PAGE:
22 May 2017
A University of South Wales (USW) professor has been awarded £75,000 to make a device that can check for lung problems in a patient’s own home.
Professor Mark Williams will develop the smart device, thanks to the grant from the Welsh Government, which will flag-up lung problems, and could potentially save the NHS money by reducing GP visits, highlighting illnesses that could be treated earlier, as well as helping with smoking cessation. The device could also be available through pharmacies so that patients can carry out self-checks, in a similar way to those for blood pressure and blood glucose.
Lung function is currently tested by healthcare professionals using a spirometer, a specialist piece of equipment costing upwards of £2000. In order to take the test, the user breathes into the machine three times, with the results interpreted by a trained specialist. This can, however, be difficult for children or the elderly to understand and complete.
Prof Williams has identified a gap in the market for a simple, cost effective home test kit that can easily be used by patients of all ages.
“I am delighted to receive this grant for the Freebreath project. At the end of the project, the aim is to have a testable prototype which can be replicated and used in clinical trials with respiratory disease patients in primary and secondary care settings,” Prof Williams said.
“In the UK, lung disease kills one person every five minutes. This Welsh product has huge potential not only for us but for the global market, for example, in China and India where air pollution is worse and there are more smokers. The expertise is in the device, rather than the healthcare provider.”
Prof Williams added that the device could help to flag-up potential lung problems.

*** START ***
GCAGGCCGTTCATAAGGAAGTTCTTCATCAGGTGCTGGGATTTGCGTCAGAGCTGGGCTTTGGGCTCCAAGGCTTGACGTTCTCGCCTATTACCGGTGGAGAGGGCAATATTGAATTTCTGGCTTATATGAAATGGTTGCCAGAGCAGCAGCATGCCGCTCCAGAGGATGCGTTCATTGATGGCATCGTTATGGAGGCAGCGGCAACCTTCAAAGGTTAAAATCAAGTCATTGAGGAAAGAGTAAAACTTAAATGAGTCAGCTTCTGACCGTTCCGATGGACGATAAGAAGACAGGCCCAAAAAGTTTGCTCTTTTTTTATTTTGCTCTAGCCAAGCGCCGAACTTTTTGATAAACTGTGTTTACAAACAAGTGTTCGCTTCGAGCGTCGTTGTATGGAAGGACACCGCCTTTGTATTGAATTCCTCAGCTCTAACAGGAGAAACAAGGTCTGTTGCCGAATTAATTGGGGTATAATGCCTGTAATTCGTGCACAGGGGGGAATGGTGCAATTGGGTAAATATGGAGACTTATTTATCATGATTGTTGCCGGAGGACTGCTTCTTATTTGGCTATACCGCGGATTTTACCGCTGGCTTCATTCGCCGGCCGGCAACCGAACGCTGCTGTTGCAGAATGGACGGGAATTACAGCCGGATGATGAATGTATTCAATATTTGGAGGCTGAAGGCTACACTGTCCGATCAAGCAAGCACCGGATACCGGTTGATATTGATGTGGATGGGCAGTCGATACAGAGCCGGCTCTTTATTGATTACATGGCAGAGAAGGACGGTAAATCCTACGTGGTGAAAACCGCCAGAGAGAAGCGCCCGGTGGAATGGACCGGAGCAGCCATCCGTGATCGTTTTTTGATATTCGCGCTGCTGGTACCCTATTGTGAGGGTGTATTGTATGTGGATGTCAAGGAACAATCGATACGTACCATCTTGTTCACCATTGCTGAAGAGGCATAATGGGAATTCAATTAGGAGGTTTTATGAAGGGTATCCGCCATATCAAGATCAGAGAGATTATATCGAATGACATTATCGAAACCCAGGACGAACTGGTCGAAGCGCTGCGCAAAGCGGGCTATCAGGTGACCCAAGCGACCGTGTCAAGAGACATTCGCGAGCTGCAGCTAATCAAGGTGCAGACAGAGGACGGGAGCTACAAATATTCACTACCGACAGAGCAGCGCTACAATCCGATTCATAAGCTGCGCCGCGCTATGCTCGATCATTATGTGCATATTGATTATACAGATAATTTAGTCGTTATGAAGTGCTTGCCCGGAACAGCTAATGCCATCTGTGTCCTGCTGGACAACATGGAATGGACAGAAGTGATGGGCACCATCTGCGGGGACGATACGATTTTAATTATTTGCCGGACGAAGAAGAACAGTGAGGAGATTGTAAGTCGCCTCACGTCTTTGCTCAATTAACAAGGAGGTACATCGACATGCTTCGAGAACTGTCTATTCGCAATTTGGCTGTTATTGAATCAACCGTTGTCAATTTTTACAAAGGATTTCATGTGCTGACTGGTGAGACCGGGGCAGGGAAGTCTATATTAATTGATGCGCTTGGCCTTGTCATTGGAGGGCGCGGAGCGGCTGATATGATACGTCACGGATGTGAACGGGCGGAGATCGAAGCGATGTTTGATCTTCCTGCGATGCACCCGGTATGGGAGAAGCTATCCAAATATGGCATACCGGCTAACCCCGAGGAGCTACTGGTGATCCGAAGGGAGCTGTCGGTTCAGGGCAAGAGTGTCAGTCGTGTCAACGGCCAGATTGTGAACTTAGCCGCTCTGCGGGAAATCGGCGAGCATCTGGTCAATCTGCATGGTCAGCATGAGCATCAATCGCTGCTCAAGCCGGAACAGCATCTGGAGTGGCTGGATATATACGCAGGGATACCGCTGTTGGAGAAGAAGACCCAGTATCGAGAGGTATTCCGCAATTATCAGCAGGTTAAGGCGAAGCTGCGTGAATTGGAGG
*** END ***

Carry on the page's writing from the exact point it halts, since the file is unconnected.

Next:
“People might look to buy this device if they are ‘healthy’ but concerned about their respiratory health, for example; smokers, cyclists who worry about pollution, sports people or people with allergies,” he said.
“The smart device will be able to test lung function by the user simply breathing normally into the device and receiving a response based on the traffic light system. If the result is amber or red they will be advised to contact their GP for further testing.
“There are multiple benefits to this approach. If illnesses are caught early, patients can get access to healthcare before more invasive treatment is needed.
“People who are unlikely to visit their GP can test at home and save unnecessary appointments. Smokers who self-test and find they have a lung function problem can be encouraged to quit, saving not only their health but also NHS treatment costs in the long term.
“And, as the device will provide a much more gentle approach, children and elderly users will easily be able to complete the test, no training or supervision would be required.”
The award comes from the Welsh Government’s Life Sciences Bridging Fund, which aims to enable researchers to develop their commercial potential to generate economic, social and health benefits for the people of Wales.
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